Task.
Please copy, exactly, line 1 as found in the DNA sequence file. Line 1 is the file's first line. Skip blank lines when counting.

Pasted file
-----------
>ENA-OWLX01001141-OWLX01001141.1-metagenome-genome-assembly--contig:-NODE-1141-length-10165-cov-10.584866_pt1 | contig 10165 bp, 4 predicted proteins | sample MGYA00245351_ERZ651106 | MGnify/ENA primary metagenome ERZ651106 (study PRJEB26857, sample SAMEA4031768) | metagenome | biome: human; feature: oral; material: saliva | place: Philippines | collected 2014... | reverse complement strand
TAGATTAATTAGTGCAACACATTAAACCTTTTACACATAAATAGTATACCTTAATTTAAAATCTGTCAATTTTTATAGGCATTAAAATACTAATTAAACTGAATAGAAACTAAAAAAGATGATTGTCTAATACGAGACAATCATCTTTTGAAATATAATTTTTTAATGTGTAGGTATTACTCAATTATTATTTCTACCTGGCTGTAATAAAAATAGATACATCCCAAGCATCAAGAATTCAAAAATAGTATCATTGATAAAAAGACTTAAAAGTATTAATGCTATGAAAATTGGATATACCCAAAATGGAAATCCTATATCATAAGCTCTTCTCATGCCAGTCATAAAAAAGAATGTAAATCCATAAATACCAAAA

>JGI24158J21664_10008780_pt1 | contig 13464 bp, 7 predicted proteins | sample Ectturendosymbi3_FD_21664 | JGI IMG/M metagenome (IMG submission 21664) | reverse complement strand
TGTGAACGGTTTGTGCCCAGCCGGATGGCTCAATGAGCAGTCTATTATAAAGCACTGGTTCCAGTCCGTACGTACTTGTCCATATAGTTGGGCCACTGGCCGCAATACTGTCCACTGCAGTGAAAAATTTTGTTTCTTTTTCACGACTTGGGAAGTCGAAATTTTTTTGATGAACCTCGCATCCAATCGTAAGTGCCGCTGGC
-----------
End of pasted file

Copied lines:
>ENA-OWLX01001141-OWLX01001141.1-metagenome-genome-assembly--contig:-NODE-1141-length-10165-cov-10.584866_pt1 | contig 10165 bp, 4 predicted proteins | sample MGYA00245351_ERZ651106 | MGnify/ENA primary metagenome ERZ651106 (study PRJEB26857, sample SAMEA4031768) | metagenome | biome: human; feature: oral; material: saliva | place: Philippines | collected 2014... | reverse complement strand